- “Heir hunters” chase missing relatives entitled to inherit unclaimed fortunes, for a share of the recovery. Some relatives might not even be relatives [James Fanelli, New York Daily News first, second stories]
- Put up a statue of Clarence Darrow for the Scopes case? OK, but then take it back down for the L.A. Times case [Mark Pulliam, Law and Liberty]
- Lawyer who founded Prenda Law is disbarred [Joe Mullin, ArsTechnica]
- “Escaping the ICWA Penalty Box: In Defense of Equal Protection for Indian Children” [Timothy Sandefur, Children’s Legal Rights Journal]
- “Russian bank owners sue BuzzFeed over Trump dossier publication” [Josh Gerstein, Politico]
- On OMB regulatory management, Trump administration is headed in its own new direction [Andrew Grossman]
“West Virginia’s top court imposed a two-year suspension on a lawyer who submitted bills for court-appointed work for more than 24 hours a day on two different occasions.” [Debra Cassens Weiss, ABA Journal]
A tweet by Robert Swirsky:
— (((Thrill Science))) (@ThrillScience) April 25, 2017
A followup photo includes the fateful mint jar. In subsequent discussion, attorney Peter Orlowicz points out that general federal ethics regulations “exclude modest items of food/refreshments from the definition of ‘gift’; it’s not clear that IBM was being over-cautious, though, given that supplementary agency regulations as well as state and local regulations have been known to go further than the general federal standard.
Fifteen professors recently filed a misconduct complaint against Kellyanne Conway with a D.C. bar disciplinary committee over things she has said in support of President Trump. Prominent legal ethicist Steve Lubet argues — and I agree — that this “dangerously misguided” complaint would set a terrible precedent if it somehow succeeded. Last week Paul Alan Levy, the First Amendment lawyer with Public Citizen, came to the same conclusion: bar panels have no business going after people who happen to be lawyers over their political speech. The complaint is an irresponsible stunt, and should be tossed out ASAP. More: Maya Noronha, Fed Soc Blog.
Given the complex ongoing dealings between the Trump Organization and foreign governments, the Emoluments Clause of the Constitution will require Congress to “decide what it is willing to live with in the way of Trump conflicts” — and it should draw those lines before the fact, not after. That’s what I argue in a new Philadelphia Inquirer piece. Excerpt:
…Trump points out that the president is exempt from the conflict-of-interest laws that bind Congress and the judiciary, but that doesn’t mean he will escape scrutiny from public opinion or from the body of federal law as a whole, including the Emoluments Clause.
That clause reads in relevant part: “And no Person holding any Office of Profit or Trust under [the United States] , shall, without the Consent of the Congress, accept of any present, Emolument, Office, or Title, of any kind whatever, from any King, Prince, or foreign State.”…
The wording of the clause itself points one way to resolution: Congress can give consent, as it did in the early years of the Republic to presents received by Ben Franklin and John Jay. …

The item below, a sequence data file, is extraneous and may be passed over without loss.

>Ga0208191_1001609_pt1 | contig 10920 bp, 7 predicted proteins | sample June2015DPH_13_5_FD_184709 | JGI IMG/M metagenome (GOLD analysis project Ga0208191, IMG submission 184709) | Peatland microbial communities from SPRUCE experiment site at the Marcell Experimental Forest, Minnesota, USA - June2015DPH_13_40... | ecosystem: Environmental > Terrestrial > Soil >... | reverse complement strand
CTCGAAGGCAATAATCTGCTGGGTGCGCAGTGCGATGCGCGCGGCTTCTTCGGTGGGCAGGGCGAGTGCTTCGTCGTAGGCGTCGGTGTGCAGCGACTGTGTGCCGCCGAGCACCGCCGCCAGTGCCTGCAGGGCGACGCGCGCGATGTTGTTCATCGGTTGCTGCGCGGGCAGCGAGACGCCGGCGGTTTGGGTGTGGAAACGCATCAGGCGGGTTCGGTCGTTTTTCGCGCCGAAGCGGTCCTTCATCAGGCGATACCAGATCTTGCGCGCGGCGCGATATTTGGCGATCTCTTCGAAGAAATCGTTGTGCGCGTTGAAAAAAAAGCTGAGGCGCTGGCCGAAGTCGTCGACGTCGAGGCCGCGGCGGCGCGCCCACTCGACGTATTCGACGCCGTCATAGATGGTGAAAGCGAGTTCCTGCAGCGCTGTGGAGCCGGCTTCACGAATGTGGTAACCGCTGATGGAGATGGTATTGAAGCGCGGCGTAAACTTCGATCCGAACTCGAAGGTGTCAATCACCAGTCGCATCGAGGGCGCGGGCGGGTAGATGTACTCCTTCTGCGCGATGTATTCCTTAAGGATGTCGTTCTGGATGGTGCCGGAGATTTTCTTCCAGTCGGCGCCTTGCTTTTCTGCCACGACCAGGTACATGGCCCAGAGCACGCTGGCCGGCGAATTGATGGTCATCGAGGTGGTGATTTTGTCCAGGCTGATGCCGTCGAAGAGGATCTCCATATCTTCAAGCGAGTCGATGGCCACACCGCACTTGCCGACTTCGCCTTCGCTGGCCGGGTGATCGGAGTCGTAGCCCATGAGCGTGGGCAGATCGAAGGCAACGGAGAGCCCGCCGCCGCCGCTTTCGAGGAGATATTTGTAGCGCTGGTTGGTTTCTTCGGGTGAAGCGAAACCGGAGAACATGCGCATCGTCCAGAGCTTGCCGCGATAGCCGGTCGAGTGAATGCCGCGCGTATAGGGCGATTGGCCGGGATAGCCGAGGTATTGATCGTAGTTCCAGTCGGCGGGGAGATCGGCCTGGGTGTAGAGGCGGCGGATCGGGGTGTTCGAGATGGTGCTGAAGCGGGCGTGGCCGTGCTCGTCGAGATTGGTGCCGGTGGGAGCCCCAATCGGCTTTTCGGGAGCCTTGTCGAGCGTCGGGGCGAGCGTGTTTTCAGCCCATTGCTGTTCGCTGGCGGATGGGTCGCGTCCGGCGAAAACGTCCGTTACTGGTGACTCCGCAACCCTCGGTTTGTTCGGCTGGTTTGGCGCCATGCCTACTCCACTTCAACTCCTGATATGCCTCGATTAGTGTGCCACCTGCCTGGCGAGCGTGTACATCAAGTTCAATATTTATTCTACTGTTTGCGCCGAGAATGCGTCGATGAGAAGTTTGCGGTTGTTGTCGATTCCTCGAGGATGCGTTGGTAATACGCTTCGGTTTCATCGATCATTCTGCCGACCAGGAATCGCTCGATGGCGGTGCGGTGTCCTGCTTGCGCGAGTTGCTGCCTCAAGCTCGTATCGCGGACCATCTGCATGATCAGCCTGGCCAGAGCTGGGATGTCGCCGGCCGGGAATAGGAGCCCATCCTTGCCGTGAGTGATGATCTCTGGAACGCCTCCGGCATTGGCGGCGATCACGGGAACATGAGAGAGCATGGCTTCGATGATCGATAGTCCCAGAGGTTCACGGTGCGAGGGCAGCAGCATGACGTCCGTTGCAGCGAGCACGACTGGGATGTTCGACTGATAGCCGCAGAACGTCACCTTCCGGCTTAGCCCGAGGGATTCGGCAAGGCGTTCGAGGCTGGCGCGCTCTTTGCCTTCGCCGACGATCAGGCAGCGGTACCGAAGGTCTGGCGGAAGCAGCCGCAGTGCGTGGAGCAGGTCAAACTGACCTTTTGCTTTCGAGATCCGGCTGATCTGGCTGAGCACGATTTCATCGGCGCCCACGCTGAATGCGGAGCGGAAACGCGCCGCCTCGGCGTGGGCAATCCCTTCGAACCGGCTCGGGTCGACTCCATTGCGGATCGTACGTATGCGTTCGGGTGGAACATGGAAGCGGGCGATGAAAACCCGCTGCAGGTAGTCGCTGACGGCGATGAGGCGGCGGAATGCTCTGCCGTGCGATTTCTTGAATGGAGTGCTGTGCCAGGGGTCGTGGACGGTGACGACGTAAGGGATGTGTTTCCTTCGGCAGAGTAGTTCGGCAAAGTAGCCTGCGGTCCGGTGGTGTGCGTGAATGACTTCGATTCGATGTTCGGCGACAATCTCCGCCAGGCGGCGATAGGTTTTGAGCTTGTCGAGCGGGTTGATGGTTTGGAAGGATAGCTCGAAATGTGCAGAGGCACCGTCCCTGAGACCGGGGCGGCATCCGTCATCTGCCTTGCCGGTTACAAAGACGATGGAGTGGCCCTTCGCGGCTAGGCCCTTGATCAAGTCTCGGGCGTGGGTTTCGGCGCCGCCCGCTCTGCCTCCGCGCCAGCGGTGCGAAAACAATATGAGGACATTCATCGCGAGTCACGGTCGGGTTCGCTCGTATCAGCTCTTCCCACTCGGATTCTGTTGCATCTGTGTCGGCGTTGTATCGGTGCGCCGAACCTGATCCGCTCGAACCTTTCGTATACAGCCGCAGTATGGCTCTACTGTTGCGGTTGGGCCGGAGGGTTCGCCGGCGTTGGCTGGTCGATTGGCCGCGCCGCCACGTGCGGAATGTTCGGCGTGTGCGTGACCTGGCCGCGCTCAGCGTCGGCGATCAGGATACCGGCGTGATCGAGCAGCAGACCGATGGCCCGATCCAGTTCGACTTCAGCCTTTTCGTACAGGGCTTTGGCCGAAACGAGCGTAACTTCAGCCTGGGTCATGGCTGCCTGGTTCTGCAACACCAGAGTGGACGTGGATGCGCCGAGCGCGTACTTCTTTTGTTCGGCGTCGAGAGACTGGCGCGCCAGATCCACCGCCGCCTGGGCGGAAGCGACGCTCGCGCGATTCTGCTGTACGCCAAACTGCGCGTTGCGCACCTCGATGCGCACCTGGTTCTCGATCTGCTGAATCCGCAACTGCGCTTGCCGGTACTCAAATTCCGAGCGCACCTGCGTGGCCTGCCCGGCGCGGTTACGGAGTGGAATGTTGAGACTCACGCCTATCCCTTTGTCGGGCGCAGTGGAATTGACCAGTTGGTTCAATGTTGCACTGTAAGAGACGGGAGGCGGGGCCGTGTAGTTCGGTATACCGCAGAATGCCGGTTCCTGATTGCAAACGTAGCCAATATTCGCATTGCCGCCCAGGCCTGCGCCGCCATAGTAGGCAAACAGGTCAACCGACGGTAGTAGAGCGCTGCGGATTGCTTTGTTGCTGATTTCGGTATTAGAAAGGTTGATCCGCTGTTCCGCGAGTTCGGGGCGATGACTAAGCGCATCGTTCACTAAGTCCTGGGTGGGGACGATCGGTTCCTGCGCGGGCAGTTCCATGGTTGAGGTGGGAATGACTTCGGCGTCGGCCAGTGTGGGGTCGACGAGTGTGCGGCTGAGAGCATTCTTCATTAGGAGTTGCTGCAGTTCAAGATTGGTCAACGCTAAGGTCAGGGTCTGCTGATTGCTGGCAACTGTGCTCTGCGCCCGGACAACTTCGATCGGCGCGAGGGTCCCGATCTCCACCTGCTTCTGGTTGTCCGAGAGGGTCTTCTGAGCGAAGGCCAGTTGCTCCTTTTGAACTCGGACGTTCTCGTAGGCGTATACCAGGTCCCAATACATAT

…it can’t be good for America to generate a series of possible impeachable offenses from a running stream of controversies about whether arm’s-length prices were charged in transactions petty or grand. …
There is no doubt that doing the right thing poses genuine difficulties for Trump not faced by other recent presidents. If he signals that he understands the nature of the problem, it would not be unreasonable to ask for extra time to solve it.
For more detail, Randall Eliason has a helpful explainer, e.g. on why Emoluments Clause issues do not map well onto the concept of “bribery.” (Bribery is subject to a separate ban, while both presents and some other payments can violate the Emoluments Clause even if given and received with the purest of motives.)
Update: With Trump’s announcement this morning that he intends to step back from management involvement with the Trump Organization, I’ve adapted this post into a longer piece at Cato at Liberty on what comes next. I quote Prof. Bainbridge, who’s got a second round of observations here.
Yet more: memos shed light on how the Department of Justice has construed the obligations of the Emoluments Clause over many decades. And the Washington Examiner, which recently welcomed Tim Carney as new opinion editor, suggests an “occluded trust.”
The city of Woodbury, Minn. employs a local law firm on contract to “prosecute certain criminal matters on the City’s behalf.” Lawyers from this firm filed a criminal action against Mr. Sample over an alleged domestic assault even as, at the same time, the firm was representing his alleged victim in civil actions including a restraining order. It “later asked another firm to prosecute the criminal case against Sample [on the grounds] that it had a conflict of interest.” Mr. Sample’s later section 1983 suit alleged that the law firm’s dual role at the time of the filing had violated his constitutional rights; the Eighth Circuit ruled that the prosecutors themselves enjoyed absolute personal immunity, but — such immunity not extending to towns — ordered further consideration of Sample’s claim that the town should be liable for not instituting a conflict-of-interest policy that would have headed off the problem before it happened. [Sample v. City of Woodbury et al.]
Eugene Volokh on troubling implications for speech of the American Bar Association’s new adoption of rules declaring it a professional responsibility violation for lawyers to express bias in various ways, including in the course of “law-related social activities.” More: ABA Journal, Ron Rotunda/WSJ, Stephen Bainbridge.